Maine Rural Schools Worried about Education Policy

by Autumn Herring

 Schenck High School may be facing an uncertain future due to a shrinking tax base and an aging population. Education policy has been designed to deal with urban and suburban challenges. However, rural school districts, such as Schenck, are being overlooked. There is now more focus being placed on charter schools and private-school vouchers with the new administration in the White House.

For students in Schenck they have no other choice than to attend Schenck High. All the other school’s considered ‘good’ are too far away for these students to travel too. Superintendent Eric Steeves is worried that if they are forced to bus students away from Schenck they will be losing tuition money. The closest the next school district is from Schenck is over an hour away. “It depends on how it’s organized. . . . It may be up to their town to pay for that. And in this weather, it would be horrific.” Stevees states his concern during an interview.

More than half of Maine’s students attend rural schools as well as nearly 9 million of the 50 million public school students across the country. These rural schools are struggling to compete with private and charter schools because of limited housing, low pay and difficult working conditions. Rural schools in financially stable areas will remain successful. However, schools such as Schenck, held together by a poor local tax base and weak state support, will continue to struggle.


5 thoughts on “Maine Rural Schools Worried about Education Policy

  1. The recent articles that we have discussed around school choice have very much broadened my understanding of this topic. Public school discussions tend to fall into general categorizations of troubled urban schools versus more affluent suburban schools. I do not recall ever seeing rural schools mentioned. While cyber charter schools may broaden the availability of some school choice for rural students, that introduces other elements of internet connectivity and the digital divide (or, in the absence of a true digital divide, a divide between those with fast connectivity and those whose connection speeds are inadequate for schooling needs). The article also reiterated the fact that public schools lose several thousand dollars of funding when a single student chooses to attend an alternative school, often impacting small schools’ ability to remain open and viable.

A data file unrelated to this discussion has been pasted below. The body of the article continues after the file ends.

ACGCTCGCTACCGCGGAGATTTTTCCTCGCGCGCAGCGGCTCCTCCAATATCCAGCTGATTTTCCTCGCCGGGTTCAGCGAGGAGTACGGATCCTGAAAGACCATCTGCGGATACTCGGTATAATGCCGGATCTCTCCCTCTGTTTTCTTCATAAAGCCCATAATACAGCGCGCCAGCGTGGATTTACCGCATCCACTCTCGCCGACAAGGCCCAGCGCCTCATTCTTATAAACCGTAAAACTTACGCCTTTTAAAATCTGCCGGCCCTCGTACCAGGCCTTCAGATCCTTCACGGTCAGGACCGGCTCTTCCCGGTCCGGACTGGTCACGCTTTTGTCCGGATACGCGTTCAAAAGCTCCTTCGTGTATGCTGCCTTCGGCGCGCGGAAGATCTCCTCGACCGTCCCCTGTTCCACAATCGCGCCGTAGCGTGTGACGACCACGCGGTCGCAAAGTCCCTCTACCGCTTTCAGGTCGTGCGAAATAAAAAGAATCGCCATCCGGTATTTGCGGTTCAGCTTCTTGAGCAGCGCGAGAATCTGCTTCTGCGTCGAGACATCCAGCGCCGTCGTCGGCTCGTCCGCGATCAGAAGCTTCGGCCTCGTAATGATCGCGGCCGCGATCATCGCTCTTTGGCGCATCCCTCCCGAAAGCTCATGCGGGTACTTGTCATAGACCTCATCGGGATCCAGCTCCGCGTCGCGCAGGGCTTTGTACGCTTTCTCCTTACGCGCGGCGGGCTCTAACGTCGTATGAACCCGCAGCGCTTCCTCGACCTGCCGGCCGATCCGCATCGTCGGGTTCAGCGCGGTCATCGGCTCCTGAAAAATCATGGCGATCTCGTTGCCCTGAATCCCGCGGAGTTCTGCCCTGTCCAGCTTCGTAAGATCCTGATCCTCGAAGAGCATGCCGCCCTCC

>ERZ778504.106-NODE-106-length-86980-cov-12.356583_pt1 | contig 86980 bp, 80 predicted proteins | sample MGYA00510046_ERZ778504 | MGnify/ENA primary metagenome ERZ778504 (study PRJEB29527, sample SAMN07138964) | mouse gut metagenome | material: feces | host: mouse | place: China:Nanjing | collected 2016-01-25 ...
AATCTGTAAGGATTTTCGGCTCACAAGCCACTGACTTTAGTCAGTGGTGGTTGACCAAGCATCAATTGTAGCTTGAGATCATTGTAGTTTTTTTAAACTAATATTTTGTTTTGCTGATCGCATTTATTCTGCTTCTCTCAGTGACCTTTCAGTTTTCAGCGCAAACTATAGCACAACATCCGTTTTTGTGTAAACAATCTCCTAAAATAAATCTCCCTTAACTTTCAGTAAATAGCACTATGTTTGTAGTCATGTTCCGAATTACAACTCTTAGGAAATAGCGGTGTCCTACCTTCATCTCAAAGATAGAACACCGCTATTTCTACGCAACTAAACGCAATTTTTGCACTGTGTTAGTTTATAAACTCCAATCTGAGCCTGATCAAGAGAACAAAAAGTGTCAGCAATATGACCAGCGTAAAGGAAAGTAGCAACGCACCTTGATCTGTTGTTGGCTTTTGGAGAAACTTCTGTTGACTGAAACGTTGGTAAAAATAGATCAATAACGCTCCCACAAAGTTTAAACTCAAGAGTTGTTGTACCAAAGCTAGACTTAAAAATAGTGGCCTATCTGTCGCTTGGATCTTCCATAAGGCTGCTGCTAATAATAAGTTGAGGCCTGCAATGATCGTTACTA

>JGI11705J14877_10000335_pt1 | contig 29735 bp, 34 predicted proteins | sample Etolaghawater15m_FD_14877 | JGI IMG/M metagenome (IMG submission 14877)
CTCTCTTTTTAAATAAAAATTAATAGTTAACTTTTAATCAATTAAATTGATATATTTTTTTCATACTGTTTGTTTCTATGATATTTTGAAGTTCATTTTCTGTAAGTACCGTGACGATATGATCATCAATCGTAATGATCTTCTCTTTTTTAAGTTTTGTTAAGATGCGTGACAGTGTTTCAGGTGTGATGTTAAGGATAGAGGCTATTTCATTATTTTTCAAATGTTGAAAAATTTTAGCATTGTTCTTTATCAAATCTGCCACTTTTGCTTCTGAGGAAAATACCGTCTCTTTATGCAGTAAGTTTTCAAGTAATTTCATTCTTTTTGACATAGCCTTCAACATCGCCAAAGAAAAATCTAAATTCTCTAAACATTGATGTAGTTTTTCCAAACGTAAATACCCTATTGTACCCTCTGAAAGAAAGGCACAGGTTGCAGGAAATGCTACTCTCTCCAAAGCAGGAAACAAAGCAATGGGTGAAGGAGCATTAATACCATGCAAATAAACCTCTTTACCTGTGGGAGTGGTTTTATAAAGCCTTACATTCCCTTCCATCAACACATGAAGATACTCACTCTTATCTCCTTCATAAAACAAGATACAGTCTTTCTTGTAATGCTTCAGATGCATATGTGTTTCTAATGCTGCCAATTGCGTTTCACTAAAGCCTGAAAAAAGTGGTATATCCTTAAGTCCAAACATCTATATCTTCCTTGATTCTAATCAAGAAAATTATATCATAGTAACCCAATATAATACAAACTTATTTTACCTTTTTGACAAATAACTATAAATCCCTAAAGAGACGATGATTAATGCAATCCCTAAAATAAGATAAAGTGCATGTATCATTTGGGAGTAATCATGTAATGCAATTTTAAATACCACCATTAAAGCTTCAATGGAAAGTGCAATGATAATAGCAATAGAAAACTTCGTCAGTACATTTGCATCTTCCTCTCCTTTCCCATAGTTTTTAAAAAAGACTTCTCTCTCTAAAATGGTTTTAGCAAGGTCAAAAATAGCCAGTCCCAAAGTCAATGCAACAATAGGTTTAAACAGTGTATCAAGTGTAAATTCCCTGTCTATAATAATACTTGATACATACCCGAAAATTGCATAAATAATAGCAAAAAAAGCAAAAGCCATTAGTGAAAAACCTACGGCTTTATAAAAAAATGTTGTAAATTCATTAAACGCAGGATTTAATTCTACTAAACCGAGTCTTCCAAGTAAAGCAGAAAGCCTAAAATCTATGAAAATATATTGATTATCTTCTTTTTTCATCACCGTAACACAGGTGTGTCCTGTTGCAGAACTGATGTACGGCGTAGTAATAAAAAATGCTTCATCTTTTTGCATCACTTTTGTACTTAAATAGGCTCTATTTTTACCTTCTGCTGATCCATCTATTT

The issue of tax dollars funding religious private schools is also questionable, given the careful separation of church and state. However, federal funding for faith-based initiatives occurs in other realms, so perhaps education should not be excepted in this case, either.

    An interesting tidbit: The article also briefly mentioned private schools serving as de facto “segregation academies,” which allow white families to educate their children in non-integrated institutions. I had never heard of these and would like to learn more about them. Were they clearly marketed as such initially? Do families who choose to attend them today understand their origins?

  2. This is a tricky situation to deal with. My best guess is that internet access for areas such as rural schools in Maine need to be improved so that most of the school’s operations can take place online. If most of the school’s operations took place online then it would cut down on many aspects that create costs (physically attending the school and all the costs that creates).